A Remembrance wreath was laid on November 11 2021 in Collelungo, in the province of Caserta, to honour villagers who paid with their lives for giving refuge to an escaped Allied prisoner of war.
The wreath was laid on behalf of the Monte San Martino Trust by Col. Sebastian Pollington, who lives in Naples and works with UK Defence for Nato. Col. Pollington wished to honour the many brave Italians who sheltered PoWs on the run throughout Italy – and nowhere is more appropriate than in Collelungo where dreadful events unfolded on 28 December 1943.
Shortly before that date the villagers of Collelungo, who themselves had fled from the town of Cardito to escape bitter fighting in the area, had rescued Lt Alfred (John) Burnford, a Royal Marine who arrived exhausted after three months on the run. Burnford had escaped from a train taking him to Austria and then made his way south on foot.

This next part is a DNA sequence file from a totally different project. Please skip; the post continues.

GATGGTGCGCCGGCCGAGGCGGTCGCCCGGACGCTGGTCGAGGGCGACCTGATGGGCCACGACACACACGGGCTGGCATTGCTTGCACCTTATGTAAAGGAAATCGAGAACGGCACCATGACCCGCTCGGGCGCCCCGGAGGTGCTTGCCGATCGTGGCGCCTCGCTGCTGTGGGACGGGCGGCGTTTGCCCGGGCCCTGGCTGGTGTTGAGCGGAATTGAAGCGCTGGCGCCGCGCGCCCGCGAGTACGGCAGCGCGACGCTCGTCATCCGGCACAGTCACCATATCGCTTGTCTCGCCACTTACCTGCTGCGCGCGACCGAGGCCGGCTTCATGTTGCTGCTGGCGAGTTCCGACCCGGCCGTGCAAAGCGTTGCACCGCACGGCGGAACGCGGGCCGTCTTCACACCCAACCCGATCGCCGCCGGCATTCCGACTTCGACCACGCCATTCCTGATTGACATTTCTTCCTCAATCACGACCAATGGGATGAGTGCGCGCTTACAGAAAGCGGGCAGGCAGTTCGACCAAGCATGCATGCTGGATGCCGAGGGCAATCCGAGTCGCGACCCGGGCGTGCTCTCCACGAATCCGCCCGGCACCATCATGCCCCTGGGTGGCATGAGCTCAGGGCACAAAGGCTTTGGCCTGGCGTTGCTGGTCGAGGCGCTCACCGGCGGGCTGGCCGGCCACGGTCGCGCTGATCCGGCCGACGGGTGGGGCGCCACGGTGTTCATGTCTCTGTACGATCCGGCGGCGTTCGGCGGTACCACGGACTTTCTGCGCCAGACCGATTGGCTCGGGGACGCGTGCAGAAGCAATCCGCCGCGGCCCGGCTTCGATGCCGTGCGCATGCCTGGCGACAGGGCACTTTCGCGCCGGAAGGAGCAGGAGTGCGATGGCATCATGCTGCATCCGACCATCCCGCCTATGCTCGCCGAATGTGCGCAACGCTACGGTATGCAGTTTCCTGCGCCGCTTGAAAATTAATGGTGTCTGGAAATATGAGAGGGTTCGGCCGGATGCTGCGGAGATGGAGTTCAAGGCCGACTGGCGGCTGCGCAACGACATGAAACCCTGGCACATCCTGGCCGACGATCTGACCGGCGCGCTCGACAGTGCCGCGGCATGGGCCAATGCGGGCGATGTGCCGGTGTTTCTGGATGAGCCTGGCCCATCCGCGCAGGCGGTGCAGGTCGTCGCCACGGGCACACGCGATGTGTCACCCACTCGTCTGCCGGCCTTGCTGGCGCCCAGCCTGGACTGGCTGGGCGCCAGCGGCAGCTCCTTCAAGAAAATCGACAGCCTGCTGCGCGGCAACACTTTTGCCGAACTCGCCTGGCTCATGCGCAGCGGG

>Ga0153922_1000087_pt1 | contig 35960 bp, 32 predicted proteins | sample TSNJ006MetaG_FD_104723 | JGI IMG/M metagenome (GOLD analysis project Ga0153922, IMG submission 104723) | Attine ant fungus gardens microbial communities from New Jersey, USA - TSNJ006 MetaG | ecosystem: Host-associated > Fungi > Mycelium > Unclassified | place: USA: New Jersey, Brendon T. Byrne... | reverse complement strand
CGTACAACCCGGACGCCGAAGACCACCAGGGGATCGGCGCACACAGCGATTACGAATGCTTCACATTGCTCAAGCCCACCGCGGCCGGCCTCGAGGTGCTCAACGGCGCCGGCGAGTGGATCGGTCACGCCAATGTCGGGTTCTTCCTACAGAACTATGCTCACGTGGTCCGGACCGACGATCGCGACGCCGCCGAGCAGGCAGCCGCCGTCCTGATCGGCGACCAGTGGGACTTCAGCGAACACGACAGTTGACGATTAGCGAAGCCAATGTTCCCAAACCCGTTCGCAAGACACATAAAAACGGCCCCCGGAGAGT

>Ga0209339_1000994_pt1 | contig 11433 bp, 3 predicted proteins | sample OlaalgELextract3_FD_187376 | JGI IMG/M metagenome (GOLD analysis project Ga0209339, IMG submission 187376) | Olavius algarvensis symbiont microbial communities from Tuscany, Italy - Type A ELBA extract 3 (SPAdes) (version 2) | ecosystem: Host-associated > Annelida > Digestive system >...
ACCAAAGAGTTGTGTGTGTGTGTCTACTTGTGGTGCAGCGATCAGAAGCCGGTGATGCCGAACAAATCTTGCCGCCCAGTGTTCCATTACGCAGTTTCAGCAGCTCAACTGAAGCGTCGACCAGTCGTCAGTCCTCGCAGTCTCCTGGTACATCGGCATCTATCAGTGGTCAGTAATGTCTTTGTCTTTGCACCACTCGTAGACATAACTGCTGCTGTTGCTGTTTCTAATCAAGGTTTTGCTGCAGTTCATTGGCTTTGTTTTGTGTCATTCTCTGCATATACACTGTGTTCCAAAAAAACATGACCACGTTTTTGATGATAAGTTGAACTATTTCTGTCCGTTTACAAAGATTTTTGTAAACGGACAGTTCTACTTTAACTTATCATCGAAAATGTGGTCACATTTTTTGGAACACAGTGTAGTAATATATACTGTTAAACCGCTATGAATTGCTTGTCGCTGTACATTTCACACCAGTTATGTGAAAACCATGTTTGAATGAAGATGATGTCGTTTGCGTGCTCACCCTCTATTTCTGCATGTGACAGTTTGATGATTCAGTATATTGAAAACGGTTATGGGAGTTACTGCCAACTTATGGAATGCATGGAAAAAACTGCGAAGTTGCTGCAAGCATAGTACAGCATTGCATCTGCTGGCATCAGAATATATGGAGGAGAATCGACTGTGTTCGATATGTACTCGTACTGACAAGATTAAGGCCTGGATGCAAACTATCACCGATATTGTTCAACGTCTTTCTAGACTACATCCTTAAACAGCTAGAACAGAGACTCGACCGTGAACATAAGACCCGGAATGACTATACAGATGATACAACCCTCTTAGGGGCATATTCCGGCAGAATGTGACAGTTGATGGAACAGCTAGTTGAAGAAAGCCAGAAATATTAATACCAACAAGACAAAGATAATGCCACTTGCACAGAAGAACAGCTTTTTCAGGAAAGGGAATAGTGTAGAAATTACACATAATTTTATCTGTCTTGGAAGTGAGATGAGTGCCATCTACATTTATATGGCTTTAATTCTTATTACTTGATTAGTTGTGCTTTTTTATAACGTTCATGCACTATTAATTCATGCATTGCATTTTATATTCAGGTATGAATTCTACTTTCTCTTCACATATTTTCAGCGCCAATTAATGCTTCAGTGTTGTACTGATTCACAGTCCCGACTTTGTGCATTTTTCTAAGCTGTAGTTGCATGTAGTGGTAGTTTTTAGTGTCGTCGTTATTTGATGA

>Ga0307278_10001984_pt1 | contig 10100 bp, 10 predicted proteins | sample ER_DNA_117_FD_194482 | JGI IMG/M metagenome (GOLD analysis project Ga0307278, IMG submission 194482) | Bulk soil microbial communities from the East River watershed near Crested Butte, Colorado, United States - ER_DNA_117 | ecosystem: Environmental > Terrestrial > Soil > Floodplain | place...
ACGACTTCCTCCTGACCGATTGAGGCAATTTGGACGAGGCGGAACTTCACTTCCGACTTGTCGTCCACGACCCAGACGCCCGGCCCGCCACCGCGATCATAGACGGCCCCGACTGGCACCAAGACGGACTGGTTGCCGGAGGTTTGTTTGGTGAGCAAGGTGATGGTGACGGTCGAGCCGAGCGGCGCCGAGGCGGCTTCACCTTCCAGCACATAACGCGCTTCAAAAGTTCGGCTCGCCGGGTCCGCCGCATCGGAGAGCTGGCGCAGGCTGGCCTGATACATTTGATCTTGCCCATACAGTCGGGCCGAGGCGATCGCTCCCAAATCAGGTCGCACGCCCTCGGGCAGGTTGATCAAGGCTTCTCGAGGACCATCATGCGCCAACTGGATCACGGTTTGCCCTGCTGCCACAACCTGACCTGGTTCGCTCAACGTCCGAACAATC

Burnford’s last memory before he collapsed had been calling for help from a group of frightened old men, women and children. When he awoke, standing over him was a young peasant woman, holding a baby and talking in a Glaswegian accent. She was British-born and named Angelina di Mascio. She helped Burnford dig out a den. When he recovered he moved on and successfully rejoined the Allies. Back in Britain, he travelled to Glasgow to tell Angelina’s family that she was well.
Tragically, in the meantime, Angelina had suffered an appalling fate. She, her husband and four children, together with 36 compatriots, were machine-gunned by Germans. The massacre was witnessed by a child who then hid in Burnford’s den. It seems that the reason for the killing was that the villagers had assisted Burnford.
Burnford became a doctor after the war and in his old age lived in Cambridge. He pleaded for official recognition of the villagers’ bravery but the event was overshadowed by memories of the battle at nearby Monte Cassino.
The full story can be read on the Trust’s digital archive at https://archives.msmtrust.org.uk/pow-index-2/burnford-alfred/